The Cup – Soccer FAQ

Tomorrow at Wembley Stadium, Arsenal will face Aston Villa in the final of the FA Cup, the oldest and most-revered competition on the football calendar.  Dave Thompson took a long look at “The Cup” in Soccer FAQ and recalled some of its more memorable finals.

00126956Legendary FA Cup finals dot the history books. Prior to 1923, the Cup final had never had a home; rather, it wandered around different grounds and even different cities. The 1923 eventwas the first to be staged at the newly built, suitably grandiose Wembley Stadium, and such was the anticipation surrounding the event that no fewer than 126,000 people attended that game—and possibly more; some reports claim up to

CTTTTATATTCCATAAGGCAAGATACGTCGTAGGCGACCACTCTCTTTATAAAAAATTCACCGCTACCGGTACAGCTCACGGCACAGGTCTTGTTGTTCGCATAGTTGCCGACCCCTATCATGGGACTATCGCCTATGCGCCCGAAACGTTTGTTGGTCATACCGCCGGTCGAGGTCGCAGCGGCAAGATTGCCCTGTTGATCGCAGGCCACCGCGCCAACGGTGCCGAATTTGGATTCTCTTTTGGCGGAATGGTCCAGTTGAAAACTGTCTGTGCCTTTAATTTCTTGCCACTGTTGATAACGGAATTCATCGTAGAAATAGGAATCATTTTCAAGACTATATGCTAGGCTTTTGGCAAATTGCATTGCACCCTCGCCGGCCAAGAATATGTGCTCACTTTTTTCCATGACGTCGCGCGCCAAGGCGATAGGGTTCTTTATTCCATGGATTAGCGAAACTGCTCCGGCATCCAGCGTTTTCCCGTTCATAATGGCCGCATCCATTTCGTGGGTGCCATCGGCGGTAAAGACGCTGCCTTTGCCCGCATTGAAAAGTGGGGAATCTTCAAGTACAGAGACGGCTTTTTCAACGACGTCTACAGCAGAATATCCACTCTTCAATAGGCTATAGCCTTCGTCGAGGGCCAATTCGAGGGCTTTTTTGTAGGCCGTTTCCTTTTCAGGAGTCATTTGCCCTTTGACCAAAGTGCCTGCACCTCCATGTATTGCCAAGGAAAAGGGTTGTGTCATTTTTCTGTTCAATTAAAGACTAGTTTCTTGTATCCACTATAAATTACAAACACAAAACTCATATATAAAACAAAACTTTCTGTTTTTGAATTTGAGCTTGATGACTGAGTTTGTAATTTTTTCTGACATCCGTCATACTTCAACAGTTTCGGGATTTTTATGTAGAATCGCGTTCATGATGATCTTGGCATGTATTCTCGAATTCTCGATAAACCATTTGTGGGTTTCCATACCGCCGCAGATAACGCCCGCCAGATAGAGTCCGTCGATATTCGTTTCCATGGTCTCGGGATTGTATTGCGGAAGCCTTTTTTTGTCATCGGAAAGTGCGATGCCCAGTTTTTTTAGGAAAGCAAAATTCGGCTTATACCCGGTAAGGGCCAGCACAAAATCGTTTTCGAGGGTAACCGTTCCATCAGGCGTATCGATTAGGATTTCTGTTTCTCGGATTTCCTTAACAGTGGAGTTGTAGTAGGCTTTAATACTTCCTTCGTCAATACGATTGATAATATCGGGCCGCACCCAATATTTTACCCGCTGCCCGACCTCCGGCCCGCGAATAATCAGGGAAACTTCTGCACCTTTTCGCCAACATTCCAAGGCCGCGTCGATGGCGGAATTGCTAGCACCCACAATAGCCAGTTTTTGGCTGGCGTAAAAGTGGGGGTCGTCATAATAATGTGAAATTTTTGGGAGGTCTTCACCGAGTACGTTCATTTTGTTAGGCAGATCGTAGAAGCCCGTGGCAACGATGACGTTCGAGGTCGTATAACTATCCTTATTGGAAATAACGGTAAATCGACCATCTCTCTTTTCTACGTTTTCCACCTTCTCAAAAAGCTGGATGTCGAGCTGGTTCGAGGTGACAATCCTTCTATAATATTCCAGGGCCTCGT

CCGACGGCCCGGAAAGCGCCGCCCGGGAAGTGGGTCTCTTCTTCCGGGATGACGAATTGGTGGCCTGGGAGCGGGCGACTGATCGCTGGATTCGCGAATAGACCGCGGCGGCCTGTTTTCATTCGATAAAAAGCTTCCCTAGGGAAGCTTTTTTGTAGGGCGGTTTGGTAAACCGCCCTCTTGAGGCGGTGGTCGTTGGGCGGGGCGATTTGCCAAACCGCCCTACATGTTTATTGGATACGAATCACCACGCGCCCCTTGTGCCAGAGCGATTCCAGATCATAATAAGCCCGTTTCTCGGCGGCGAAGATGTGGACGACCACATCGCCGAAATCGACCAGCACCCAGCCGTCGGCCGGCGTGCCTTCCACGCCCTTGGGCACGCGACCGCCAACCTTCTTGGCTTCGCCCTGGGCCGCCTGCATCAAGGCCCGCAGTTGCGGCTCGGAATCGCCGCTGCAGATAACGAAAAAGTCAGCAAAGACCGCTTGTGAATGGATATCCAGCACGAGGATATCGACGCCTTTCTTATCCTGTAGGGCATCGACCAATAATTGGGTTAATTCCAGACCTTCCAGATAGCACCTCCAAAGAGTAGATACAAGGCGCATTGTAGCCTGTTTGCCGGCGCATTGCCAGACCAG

200,000 were present, once the barriers broke and the crowds surged in.

The game itself, Bolton Wanderers vs. West Ham United, may or may not have been memorable. But history has never forgotten the image of the police officer riding a white horse around the perimeter of the field, keeping the crowds in order.

There was the 1953 final, when the entire British Isles, it was said, was willing Stanley Matthews’ Blackpool team to victory, simply out of love and admiration for one of the finest players ever seen on an English field. They were rewarded with a seven-goal thriller, and Blackpool triumphing over (again) Bolton Wanderers.

Sometimes it is not entire games, but mere incidents within them, or anecdotes around them, that consign a Final to legendary status. The passage of play, in the dying moments of the 1983 clash between Manchester United and Brighton, which culminated with an excited television commentator insisting “and Smith must score…”—only for Brighton striker Smith not to score, and his side’s chance of victory reduced to a replay instead.